Power Prices Drop Across Eastern U.S. as Milder Weather Cuts UseHarry R. Weber
Spot wholesale electricity slid across the Eastern half of the U.S. as warmer weather cut demand after bitter cold earlier in the week.
Power consumption on the PJM Interconnection LLC network, the largest U.S. grid, declined 9.6 percent to average 106,462 megawatts for the hour ended at 2 p.m. versus the same time yesterday, grid data compiled by Bloomberg show.
The high temperature today in Washington may reach 41 degrees Fahrenheit (5 Celsius), 10 above yesterday, while in Boston, the high may reach 30 degrees, 8 above yesterday, according to AccuWeather Inc. in State College, Pennsylvania.
Spot prices at PJM’s benchmark Western hub, which includes deliveries to Washington, fell 72 percent to average $37.69 a megawatt hour for the hour ended at 2 p.m. from the same time yesterday, the grid data show. Prices at the Eastern hub, which includes New Jersey, slid 76 percent to average $34.58.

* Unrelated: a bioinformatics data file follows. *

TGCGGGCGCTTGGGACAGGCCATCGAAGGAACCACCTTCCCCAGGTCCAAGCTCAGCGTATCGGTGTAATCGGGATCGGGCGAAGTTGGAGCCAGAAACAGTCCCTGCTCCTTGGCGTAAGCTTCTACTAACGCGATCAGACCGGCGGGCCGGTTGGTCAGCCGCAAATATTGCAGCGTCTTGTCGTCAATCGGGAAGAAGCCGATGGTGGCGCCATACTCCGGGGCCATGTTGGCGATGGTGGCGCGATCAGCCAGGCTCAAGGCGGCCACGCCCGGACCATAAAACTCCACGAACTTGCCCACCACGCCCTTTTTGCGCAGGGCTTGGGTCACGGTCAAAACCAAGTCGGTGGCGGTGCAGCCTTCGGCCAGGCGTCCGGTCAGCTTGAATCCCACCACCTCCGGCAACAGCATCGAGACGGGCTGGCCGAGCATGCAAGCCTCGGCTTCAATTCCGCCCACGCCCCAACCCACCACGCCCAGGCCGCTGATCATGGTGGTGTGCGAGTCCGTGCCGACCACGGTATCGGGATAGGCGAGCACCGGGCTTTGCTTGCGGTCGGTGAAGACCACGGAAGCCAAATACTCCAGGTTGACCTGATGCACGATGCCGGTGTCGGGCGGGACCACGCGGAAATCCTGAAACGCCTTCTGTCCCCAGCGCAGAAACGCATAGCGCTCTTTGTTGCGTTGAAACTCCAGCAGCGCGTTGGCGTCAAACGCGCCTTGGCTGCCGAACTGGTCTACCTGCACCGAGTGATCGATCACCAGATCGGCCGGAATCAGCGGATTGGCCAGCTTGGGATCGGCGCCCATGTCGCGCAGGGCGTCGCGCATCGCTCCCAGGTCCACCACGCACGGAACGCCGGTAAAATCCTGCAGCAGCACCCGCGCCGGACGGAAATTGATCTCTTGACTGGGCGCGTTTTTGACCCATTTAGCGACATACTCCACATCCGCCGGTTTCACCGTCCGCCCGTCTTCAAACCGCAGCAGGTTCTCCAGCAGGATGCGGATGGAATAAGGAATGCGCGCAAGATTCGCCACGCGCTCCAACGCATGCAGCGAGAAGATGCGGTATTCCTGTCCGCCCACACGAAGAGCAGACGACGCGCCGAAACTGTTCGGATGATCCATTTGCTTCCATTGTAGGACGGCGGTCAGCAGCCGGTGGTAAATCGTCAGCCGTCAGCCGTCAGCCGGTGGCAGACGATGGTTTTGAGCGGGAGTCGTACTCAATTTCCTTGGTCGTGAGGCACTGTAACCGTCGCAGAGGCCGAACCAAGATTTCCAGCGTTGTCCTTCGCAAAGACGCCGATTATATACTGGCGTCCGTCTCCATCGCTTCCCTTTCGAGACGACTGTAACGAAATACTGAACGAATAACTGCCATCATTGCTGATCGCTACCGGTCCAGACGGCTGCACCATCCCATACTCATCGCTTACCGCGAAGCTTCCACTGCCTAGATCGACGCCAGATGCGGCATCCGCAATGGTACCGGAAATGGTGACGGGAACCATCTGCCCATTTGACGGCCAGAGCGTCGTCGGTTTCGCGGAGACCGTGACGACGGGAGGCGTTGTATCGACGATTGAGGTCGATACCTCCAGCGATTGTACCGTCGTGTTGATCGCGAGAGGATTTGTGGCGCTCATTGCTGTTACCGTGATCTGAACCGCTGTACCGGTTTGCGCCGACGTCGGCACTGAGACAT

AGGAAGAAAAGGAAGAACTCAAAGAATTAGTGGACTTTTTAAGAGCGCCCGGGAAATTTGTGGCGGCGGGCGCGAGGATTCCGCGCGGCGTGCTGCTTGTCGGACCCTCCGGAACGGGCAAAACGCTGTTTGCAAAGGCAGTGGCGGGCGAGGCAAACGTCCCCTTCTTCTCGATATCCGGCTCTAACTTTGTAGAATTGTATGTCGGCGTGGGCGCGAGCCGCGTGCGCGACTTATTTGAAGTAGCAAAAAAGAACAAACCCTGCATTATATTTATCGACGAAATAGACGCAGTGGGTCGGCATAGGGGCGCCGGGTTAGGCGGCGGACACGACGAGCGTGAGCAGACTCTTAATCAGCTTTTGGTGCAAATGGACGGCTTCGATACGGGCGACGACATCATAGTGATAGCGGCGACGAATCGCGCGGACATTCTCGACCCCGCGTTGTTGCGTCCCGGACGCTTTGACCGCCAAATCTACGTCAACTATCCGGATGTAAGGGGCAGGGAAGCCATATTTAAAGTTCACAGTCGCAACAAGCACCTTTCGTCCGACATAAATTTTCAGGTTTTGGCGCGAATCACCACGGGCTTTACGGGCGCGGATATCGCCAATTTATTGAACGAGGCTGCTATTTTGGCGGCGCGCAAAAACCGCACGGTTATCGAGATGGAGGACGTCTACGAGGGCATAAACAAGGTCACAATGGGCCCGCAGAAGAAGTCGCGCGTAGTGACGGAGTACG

PJM West on-peak power traded $14.70 below the Eastern hub, compared with $51.31 discount yesterday and a three-month average discount of $6.87 for PJM West.
New York City spot prices declined 58 percent to average $75.64 a megawatt-hour at 2 p.m. versus the same time yesterday, while Boston prices fell 30 percent to $156.11.
New York on-peak power traded $36.37 below Boston, compared with a $30.78 premium yesterday and a three-month average discount of $12.12 for New York.
In the Midwest, spot prices at the benchmark Indiana hub fell 44 percent to average $32.52 a megawatt-hour for the hour ended at 1 p.m. local time from the same time yesterday, while in Texas prices at the North hub, which includes Dallas, declined 29 percent to average $29.54 at 1 p.m.